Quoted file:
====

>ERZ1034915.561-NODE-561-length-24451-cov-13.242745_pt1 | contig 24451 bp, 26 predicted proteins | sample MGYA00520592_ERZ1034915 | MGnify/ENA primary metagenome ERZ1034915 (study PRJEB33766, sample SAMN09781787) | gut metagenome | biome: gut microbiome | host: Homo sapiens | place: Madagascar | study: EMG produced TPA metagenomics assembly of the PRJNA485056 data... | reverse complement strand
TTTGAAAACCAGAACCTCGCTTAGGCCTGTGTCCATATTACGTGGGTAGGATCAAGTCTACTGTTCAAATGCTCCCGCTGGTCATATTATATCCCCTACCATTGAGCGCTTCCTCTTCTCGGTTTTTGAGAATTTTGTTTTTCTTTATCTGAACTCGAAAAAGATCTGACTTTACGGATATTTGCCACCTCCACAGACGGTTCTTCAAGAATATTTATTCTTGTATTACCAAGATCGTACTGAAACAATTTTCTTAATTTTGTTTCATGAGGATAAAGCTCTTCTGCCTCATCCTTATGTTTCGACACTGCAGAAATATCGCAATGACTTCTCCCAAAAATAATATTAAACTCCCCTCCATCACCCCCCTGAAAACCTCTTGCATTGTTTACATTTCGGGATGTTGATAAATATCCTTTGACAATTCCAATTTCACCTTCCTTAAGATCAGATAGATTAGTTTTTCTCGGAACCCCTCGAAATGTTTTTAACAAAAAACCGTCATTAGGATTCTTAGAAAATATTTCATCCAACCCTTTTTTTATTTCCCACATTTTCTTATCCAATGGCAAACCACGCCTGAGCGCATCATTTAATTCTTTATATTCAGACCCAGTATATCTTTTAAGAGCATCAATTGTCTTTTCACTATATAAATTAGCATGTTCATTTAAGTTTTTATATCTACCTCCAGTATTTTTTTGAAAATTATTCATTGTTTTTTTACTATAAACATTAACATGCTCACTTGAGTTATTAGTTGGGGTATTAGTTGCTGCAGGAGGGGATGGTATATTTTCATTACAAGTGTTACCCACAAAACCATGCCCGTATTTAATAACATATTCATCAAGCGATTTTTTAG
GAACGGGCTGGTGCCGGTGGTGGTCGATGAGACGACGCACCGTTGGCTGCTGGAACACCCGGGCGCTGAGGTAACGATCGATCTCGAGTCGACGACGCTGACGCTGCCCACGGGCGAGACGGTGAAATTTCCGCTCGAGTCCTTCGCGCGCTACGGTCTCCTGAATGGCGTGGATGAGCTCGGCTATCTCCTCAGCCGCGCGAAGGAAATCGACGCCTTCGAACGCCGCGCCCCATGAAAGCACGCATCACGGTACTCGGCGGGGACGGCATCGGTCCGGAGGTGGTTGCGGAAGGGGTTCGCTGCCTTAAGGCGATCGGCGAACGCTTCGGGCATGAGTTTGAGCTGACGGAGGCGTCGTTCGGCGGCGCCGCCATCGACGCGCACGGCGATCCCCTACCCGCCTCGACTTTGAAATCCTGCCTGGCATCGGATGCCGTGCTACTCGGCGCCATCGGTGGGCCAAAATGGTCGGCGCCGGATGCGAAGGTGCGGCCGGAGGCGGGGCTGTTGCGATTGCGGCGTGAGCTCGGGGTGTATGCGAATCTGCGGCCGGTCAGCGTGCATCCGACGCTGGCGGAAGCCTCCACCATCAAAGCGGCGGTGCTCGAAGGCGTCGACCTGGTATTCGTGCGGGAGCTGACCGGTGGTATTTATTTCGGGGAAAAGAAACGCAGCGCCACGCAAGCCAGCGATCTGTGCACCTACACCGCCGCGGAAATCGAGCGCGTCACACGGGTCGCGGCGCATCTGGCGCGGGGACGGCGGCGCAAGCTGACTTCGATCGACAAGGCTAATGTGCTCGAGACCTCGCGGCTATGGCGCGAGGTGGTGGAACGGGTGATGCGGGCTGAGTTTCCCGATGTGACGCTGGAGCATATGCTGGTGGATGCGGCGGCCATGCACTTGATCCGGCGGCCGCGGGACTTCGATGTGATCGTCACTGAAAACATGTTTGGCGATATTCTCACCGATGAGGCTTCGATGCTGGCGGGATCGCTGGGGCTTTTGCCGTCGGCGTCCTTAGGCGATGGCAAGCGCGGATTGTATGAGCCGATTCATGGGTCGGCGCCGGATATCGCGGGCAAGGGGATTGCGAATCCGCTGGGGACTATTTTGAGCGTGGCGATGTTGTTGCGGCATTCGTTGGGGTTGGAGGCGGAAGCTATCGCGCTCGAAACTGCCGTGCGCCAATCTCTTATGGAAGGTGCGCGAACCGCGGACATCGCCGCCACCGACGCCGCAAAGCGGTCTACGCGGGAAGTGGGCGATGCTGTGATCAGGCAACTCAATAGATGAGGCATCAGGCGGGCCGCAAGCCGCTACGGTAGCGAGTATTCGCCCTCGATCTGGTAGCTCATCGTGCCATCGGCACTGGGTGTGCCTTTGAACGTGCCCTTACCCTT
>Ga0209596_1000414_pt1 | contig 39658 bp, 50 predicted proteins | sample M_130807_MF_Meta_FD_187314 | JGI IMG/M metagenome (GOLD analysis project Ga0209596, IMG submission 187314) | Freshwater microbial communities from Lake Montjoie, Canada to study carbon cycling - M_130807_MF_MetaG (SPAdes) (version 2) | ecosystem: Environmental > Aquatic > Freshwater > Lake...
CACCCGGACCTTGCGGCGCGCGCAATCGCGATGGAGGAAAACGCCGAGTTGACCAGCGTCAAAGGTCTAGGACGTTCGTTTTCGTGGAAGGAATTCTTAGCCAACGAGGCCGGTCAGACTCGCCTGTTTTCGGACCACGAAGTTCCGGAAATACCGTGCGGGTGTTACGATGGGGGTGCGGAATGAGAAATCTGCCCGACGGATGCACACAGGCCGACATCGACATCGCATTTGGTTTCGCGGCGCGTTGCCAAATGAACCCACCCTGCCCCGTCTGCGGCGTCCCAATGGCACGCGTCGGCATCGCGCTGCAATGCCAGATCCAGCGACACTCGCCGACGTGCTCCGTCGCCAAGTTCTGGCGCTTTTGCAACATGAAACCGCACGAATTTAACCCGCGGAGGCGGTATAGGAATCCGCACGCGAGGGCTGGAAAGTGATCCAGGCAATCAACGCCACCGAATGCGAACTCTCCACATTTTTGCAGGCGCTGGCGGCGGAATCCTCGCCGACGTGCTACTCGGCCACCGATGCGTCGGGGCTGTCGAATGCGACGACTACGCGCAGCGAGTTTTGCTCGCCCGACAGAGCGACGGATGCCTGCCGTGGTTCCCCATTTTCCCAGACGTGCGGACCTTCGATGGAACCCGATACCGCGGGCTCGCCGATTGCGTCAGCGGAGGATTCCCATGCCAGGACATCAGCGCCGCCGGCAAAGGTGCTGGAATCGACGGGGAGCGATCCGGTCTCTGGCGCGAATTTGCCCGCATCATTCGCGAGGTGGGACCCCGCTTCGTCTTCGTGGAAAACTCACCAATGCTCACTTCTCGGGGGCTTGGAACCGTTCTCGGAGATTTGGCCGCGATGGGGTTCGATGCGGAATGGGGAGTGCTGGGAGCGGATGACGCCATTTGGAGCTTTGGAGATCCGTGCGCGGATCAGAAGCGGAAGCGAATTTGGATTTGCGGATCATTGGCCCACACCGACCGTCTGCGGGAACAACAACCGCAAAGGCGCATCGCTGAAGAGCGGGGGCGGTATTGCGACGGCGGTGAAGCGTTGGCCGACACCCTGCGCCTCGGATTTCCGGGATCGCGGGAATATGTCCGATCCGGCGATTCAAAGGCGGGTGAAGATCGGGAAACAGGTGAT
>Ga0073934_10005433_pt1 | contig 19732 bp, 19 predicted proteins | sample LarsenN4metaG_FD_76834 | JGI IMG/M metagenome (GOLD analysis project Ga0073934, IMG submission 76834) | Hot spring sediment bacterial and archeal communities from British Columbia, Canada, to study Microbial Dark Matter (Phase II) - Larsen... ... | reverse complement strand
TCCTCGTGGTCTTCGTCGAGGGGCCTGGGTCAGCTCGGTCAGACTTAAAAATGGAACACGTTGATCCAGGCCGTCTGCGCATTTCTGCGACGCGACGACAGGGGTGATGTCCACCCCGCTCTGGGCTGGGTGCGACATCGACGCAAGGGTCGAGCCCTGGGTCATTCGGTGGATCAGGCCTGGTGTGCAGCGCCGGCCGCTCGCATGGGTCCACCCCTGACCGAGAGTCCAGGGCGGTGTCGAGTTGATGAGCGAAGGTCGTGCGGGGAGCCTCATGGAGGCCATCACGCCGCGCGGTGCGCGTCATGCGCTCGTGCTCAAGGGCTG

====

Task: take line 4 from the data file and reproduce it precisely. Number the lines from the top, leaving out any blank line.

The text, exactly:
>Ga0209596_1000414_pt1 | contig 39658 bp, 50 predicted proteins | sample M_130807_MF_Meta_FD_187314 | JGI IMG/M metagenome (GOLD analysis project Ga0209596, IMG submission 187314) | Freshwater microbial communities from Lake Montjoie, Canada to study carbon cycling - M_130807_MF_MetaG (SPAdes) (version 2) | ecosystem: Environmental > Aquatic > Freshwater > Lake...